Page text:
Today some of the clothing and textiles collected in Sweden are sorted locally, partly for reuse and sold at thrift stores, while others are exported abroad. There they are sorted both for reuse and recycling. Textiles that are recycled are today primarily repurposed for the upholstery of car door panels, and fibres are compressed for the production of mattresses and insulation.
– Today collected textiles are sorted manually. But it is difficult to repurpose clothes and other textiles, partly because a growing proportion consists of mixed materials. Textiles may be printed or contain chemicals that make them unsuitable or difficult to recycle. Those carrying out the sorting are skilled and work quickly, but industrial and automated sorting processes are required if large volumes of fabrics suitable for fibre-to-fibre recycling are to be processed, says Maria Elander.
For this reason, in the first phase of an IVL-led project, SIPtex was in 2015 charged with evaluating the potential for automated textile sorting. The project carried out a series of small-scale tests of techniques in which optical sensors were used to detect different types of materials. This is similar to the technology used for sorting packages, here deployed in a new context. SIPTex has shown that automated textile sorting has the potential to achieve both a high sorting rate and a high purity of sorted textile fractions.
– We want to preserve textile fibres for as long as is feasible, and as high up in the cycle as possible. Only when they can no longer be used to create new textiles, only then should they be repurposed as stuffing for car doors etc., says Maria Elander.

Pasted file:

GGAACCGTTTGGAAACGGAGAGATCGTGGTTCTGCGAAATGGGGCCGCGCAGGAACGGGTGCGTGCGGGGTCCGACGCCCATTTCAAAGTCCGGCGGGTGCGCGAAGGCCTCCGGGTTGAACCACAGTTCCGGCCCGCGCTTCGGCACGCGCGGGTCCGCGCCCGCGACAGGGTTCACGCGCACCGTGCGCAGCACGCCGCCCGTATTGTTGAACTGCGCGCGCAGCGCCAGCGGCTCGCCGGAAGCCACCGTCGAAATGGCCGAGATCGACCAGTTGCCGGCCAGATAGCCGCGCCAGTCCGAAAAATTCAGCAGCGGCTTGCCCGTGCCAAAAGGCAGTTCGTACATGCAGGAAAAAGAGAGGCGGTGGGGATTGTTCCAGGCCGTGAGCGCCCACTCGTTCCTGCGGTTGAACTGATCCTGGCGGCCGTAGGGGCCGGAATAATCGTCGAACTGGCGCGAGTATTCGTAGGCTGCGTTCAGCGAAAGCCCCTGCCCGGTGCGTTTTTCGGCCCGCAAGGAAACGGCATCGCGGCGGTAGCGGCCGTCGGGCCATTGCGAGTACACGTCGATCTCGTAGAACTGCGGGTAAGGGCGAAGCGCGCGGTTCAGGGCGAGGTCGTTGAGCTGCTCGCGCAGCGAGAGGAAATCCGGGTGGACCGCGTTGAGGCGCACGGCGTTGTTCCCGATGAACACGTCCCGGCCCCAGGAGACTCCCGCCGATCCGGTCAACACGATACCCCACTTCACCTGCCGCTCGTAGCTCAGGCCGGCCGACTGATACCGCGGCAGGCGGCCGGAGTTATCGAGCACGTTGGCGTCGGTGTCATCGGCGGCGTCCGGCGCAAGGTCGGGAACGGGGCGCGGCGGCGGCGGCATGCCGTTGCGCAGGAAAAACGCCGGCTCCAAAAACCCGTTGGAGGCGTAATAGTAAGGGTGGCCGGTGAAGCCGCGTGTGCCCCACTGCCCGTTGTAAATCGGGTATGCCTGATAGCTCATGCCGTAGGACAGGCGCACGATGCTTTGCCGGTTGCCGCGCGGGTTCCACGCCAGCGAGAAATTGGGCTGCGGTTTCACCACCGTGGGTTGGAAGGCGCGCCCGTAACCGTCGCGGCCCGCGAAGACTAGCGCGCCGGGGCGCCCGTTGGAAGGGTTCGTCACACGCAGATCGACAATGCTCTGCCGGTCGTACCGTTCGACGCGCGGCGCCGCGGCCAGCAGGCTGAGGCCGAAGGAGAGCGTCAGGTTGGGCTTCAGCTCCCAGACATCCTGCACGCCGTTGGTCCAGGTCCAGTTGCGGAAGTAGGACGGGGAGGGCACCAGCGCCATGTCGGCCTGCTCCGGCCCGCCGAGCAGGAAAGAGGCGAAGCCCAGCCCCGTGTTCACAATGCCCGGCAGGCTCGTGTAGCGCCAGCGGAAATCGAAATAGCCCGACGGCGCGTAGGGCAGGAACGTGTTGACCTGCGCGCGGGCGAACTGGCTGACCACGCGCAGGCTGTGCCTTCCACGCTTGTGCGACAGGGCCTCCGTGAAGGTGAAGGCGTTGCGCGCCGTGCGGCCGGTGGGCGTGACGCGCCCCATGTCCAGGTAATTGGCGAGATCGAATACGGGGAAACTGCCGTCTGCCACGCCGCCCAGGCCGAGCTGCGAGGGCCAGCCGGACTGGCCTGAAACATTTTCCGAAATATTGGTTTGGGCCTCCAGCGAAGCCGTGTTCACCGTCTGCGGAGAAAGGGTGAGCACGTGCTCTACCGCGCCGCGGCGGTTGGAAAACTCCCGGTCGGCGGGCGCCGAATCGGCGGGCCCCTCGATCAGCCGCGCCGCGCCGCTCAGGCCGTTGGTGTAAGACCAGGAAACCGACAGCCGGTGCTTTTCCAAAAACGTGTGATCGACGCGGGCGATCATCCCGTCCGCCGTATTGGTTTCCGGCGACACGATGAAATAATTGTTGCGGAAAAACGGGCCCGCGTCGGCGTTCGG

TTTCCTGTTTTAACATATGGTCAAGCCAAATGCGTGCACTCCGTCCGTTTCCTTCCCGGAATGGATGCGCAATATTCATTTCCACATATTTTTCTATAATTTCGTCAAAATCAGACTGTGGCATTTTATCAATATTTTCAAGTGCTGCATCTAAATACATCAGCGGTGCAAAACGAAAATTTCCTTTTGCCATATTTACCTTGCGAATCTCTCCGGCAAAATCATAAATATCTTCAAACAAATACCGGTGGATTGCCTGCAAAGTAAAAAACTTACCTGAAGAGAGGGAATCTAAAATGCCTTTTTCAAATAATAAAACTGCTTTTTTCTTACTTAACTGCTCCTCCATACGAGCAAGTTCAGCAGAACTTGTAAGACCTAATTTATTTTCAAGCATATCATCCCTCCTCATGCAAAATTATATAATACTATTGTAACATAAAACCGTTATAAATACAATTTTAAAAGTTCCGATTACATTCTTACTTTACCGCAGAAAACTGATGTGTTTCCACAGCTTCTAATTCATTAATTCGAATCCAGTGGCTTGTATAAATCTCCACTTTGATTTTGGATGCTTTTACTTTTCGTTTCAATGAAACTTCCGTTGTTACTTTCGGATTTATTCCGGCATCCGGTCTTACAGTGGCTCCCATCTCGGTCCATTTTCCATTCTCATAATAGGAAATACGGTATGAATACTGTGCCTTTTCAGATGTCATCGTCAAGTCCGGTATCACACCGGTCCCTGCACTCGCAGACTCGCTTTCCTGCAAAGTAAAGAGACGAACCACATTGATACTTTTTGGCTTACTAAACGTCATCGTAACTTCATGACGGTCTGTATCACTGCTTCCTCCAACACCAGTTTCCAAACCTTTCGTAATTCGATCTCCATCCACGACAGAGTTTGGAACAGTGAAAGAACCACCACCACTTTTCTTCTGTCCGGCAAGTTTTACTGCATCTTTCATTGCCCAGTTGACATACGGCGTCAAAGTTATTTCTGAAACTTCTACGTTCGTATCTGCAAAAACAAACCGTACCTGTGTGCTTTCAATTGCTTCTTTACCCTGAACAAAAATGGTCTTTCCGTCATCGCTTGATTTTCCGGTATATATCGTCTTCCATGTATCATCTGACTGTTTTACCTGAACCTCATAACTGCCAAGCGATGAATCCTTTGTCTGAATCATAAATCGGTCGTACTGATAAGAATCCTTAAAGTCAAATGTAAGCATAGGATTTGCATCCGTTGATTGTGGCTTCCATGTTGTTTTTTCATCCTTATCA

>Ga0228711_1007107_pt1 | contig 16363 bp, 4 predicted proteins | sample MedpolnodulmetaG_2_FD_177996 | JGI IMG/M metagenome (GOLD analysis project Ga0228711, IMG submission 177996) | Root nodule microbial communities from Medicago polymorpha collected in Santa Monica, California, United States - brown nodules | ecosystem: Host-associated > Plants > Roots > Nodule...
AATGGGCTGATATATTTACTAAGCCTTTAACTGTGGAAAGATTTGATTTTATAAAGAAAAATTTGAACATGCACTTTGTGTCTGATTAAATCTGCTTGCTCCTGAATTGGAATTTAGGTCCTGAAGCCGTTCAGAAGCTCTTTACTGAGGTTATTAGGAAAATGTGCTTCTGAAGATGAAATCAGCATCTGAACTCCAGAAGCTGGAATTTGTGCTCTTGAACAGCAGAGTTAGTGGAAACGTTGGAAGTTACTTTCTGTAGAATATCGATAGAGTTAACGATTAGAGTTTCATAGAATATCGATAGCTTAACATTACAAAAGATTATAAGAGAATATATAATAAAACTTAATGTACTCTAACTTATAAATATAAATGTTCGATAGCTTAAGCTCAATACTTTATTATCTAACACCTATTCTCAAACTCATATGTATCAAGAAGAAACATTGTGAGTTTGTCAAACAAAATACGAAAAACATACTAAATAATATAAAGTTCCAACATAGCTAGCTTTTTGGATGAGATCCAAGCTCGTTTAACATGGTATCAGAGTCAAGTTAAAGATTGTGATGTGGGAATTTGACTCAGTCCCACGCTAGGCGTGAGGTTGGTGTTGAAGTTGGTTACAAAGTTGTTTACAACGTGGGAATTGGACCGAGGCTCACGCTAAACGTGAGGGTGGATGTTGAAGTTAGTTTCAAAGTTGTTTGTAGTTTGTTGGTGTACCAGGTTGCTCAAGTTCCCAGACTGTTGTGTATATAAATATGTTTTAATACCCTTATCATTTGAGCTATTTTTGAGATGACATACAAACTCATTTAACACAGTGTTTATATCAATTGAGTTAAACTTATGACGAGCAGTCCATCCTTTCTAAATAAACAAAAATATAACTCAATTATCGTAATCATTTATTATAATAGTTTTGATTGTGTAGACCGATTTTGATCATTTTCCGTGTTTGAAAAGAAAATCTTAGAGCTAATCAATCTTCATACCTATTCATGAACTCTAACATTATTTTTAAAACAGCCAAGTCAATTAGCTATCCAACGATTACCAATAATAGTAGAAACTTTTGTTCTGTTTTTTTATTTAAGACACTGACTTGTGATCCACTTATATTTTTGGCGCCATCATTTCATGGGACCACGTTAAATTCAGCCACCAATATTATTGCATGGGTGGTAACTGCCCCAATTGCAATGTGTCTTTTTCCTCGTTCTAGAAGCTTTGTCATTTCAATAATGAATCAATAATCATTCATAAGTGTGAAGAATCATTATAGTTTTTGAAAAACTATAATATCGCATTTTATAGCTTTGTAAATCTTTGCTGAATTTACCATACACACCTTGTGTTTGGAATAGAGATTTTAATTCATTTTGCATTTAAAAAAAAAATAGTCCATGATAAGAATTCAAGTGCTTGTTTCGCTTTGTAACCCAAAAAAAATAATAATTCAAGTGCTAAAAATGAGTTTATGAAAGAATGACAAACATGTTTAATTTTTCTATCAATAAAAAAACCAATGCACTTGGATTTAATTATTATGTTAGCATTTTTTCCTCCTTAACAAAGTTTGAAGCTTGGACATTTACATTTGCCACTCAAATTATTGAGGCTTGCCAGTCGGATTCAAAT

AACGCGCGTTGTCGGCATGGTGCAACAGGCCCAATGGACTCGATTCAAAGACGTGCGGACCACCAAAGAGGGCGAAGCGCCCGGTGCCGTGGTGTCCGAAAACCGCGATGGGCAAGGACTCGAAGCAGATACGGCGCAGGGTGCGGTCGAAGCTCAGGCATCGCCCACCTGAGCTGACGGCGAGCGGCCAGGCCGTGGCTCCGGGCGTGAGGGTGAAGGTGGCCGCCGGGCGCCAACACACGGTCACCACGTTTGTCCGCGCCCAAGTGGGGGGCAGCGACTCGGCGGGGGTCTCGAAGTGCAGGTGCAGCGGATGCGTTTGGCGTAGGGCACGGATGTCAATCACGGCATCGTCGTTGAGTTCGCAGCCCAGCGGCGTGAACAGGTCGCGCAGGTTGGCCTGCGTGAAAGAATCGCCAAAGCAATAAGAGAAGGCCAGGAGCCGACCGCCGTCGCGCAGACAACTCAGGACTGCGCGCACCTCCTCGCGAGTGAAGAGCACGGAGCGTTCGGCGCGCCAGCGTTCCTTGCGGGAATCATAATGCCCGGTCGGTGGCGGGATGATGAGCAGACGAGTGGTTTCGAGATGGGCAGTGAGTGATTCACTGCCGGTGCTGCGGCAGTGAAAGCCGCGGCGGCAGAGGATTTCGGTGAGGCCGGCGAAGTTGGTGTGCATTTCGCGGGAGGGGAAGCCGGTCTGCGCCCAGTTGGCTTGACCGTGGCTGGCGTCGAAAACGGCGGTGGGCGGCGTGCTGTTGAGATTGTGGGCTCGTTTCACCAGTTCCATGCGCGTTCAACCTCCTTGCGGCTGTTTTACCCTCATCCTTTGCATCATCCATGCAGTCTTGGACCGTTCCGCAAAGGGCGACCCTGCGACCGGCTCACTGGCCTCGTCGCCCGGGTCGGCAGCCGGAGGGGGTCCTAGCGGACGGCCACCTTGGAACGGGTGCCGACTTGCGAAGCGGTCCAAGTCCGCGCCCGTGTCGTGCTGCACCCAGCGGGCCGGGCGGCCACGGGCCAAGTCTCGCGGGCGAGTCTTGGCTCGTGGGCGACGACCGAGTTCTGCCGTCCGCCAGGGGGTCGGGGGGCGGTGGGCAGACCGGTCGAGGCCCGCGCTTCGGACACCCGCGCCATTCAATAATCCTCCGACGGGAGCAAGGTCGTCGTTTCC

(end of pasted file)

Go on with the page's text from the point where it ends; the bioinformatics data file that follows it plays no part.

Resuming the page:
The results so far have been promising and the prospects for scaling up are encouraging. But if a circular economy is to be achieved the chain must function along its entire length. An active dialogue with both fashion companies and materials recyclers is crucial in this respect.
In the second phase of Mistra Future Fashion Hanna Ljugkvist works alongside Maria Elander with the IVL contributions to the second phase of Mistra Future Fashion. Here the emphasis is on policy issues and new business models to encourage textile re-use and recycling. The biggest challenges for efficient textile recycling, she says, lie in the recycling technology itself, the treatment of chemicals in textiles and the handling of mixed materials.
– Today there are almost no unadulterated textiles since fashion companies are not content with designing garments of a single fibre type, and it is difficult to ascertain the chemical content. For environmental and health reasons certain chemicals should be excluded from the loop, especially as these also impact the recycling process adversely, says Hanna Ljungkvist.
In the best of worlds recycling starts already at the design stage with the selection of materials that can be kept within the cycle on the road towards a closed textile loop.
– There are many obstacles and bottlenecks on the road to sustainable textile consumption. Right now it’s cheaper to grow new cotton than to use recycled textile fibres. The branch is complex and a transition will take time. But it is an exciting field and a lot is happening, both at grassroots level and in the industry as a whole.